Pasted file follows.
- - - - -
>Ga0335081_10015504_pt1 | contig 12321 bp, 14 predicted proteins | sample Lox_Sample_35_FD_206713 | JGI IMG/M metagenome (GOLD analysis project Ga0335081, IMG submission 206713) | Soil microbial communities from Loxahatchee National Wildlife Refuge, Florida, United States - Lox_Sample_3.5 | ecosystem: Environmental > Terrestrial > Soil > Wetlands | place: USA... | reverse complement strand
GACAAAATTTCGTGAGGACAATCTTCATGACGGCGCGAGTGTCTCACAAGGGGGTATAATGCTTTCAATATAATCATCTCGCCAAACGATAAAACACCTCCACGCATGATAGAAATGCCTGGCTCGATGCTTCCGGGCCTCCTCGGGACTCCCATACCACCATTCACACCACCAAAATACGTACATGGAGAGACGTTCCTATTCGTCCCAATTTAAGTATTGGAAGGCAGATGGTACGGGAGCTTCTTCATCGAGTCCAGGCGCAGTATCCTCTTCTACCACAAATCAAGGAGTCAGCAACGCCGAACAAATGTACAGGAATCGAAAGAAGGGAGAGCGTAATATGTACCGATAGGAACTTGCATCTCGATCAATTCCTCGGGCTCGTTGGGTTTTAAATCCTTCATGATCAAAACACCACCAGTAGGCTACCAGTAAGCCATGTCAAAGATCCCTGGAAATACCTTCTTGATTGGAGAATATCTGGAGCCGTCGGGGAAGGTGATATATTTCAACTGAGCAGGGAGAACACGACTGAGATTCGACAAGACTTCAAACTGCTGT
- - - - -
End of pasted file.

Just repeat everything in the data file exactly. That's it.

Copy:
>Ga0335081_10015504_pt1 | contig 12321 bp, 14 predicted proteins | sample Lox_Sample_35_FD_206713 | JGI IMG/M metagenome (GOLD analysis project Ga0335081, IMG submission 206713) | Soil microbial communities from Loxahatchee National Wildlife Refuge, Florida, United States - Lox_Sample_3.5 | ecosystem: Environmental > Terrestrial > Soil > Wetlands | place: USA... | reverse complement strand
GACAAAATTTCGTGAGGACAATCTTCATGACGGCGCGAGTGTCTCACAAGGGGGTATAATGCTTTCAATATAATCATCTCGCCAAACGATAAAACACCTCCACGCATGATAGAAATGCCTGGCTCGATGCTTCCGGGCCTCCTCGGGACTCCCATACCACCATTCACACCACCAAAATACGTACATGGAGAGACGTTCCTATTCGTCCCAATTTAAGTATTGGAAGGCAGATGGTACGGGAGCTTCTTCATCGAGTCCAGGCGCAGTATCCTCTTCTACCACAAATCAAGGAGTCAGCAACGCCGAACAAATGTACAGGAATCGAAAGAAGGGAGAGCGTAATATGTACCGATAGGAACTTGCATCTCGATCAATTCCTCGGGCTCGTTGGGTTTTAAATCCTTCATGATCAAAACACCACCAGTAGGCTACCAGTAAGCCATGTCAAAGATCCCTGGAAATACCTTCTTGATTGGAGAATATCTGGAGCCGTCGGGGAAGGTGATATATTTCAACTGAGCAGGGAGAACACGACTGAGATTCGACAAGACTTCAAACTGCTGT